The NearestNeighbor classifier offers a good classification accuracy rate for activity classification [17]. The kNN algorithm is based on the notion that similar instances have similar behavior and thus the new input instances are predicted according to the stored most similar neighboring instances [18].
2.2. Random Forest
A Random Forest can be applied for classification, regression, and unsupervised learning [19]. It is similar to the bagging method. Random Forest is an ensemble learning method. A decision tree represents the classifier. Random Forest gets outputs through decision trees. These are forecast by voting for all of the predicted results. It can solve the classification and regression problems. Random Forest is simple and easily parallelized [20].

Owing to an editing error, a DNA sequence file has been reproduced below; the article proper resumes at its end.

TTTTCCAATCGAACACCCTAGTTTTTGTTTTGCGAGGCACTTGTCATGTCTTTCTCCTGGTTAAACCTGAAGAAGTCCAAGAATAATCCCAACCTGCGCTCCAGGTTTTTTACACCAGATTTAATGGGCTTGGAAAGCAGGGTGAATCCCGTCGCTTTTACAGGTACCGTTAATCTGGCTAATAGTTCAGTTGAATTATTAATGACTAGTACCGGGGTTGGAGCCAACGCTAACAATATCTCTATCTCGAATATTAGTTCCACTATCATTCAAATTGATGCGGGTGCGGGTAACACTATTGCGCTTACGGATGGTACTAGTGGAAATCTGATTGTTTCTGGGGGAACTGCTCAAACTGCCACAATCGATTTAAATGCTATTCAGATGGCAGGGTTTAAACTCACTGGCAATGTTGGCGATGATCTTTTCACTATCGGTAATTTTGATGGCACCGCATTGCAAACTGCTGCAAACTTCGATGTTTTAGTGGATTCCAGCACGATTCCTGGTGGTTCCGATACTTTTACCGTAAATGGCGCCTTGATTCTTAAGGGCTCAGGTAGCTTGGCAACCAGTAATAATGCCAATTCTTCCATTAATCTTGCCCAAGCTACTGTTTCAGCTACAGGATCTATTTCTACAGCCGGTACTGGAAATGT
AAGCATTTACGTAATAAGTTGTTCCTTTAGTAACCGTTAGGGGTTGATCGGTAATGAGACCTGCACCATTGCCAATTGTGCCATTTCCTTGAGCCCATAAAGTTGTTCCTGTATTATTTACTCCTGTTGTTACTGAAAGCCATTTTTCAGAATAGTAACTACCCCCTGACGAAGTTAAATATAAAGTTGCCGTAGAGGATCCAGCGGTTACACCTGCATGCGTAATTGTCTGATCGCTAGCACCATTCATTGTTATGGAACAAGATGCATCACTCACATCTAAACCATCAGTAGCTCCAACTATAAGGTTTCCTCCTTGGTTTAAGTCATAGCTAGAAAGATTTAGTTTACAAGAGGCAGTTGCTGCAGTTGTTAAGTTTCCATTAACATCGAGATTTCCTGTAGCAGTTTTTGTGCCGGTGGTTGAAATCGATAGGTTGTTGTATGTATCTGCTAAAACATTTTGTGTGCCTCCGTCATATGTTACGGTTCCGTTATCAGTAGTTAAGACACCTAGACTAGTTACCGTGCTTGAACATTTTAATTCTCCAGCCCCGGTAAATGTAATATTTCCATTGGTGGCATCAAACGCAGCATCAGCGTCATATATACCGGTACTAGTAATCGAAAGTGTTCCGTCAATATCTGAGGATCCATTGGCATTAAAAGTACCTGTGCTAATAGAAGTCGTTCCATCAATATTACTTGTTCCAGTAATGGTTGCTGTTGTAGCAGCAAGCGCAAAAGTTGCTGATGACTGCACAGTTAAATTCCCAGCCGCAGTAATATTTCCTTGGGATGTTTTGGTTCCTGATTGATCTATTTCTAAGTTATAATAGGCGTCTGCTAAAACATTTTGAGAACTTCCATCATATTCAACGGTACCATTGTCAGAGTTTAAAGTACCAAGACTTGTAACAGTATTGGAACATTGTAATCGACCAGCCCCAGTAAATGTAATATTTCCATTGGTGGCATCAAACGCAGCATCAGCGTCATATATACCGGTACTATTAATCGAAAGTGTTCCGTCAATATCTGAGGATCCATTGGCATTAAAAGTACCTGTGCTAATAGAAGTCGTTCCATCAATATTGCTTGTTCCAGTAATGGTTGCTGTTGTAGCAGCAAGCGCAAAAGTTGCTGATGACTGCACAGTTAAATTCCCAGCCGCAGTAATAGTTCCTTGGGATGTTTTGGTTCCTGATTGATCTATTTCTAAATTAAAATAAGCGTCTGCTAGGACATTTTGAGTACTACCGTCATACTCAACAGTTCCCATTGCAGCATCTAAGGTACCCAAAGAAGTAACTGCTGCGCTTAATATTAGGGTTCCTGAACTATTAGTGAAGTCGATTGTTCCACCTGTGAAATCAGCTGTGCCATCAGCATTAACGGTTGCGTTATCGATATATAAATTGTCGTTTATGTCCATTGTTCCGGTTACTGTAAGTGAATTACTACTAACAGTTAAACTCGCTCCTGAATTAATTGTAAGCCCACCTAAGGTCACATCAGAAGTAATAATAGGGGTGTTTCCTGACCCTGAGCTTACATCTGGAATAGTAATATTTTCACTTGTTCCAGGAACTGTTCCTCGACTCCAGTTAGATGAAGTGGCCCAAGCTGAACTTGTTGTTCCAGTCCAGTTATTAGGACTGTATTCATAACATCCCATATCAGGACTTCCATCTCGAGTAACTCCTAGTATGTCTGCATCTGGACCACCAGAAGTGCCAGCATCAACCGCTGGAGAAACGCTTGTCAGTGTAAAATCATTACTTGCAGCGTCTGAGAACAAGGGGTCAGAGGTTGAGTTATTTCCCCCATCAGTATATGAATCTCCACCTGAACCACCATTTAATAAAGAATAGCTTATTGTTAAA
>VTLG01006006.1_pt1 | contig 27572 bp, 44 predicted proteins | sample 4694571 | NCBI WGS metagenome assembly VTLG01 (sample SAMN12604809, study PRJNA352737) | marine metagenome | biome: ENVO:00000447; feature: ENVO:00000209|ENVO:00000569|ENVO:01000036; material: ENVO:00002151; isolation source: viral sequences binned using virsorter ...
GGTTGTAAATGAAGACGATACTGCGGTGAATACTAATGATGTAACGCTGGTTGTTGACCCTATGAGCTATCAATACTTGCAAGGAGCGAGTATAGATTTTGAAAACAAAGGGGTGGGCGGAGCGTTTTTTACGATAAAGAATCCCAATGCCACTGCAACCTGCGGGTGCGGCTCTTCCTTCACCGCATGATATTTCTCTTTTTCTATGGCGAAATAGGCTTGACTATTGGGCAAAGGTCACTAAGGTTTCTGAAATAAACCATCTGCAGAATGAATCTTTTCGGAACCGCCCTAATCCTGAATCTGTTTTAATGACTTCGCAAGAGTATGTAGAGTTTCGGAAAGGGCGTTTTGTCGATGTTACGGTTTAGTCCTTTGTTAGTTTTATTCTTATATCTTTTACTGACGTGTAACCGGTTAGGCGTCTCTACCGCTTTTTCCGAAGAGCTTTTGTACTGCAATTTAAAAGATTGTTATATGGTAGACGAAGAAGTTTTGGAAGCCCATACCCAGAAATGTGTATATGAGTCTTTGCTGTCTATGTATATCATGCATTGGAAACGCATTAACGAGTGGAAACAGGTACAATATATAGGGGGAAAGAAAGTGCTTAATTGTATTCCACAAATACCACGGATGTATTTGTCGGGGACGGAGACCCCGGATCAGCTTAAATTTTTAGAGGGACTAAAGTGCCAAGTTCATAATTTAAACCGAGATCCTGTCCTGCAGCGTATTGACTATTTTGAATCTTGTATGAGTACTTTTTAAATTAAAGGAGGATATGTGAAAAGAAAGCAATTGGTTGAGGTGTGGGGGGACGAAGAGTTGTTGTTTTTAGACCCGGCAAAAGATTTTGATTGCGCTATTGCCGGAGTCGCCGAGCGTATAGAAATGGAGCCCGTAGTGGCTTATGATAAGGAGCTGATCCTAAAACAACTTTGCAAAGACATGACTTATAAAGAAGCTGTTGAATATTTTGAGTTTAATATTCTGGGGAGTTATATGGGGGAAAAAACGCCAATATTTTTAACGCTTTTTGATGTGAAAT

2.3. Random Tree
Random Tree is an ensemble learning algorithm that generates many individual learners and employs a bagging idea to produce a random set of data in the construction of a decision tree [21]. Random Tree classifiers can deal with regression and classification problems. Random trees can be generated efficiently and can be combined into large sets of random trees. This generally leads to accurate models [22]. The Random Tree classifier takes the input feature vector and classifies it with every tree in the forest. It then outputs the class label that received the majority of the votes [23].
2.4. Imputation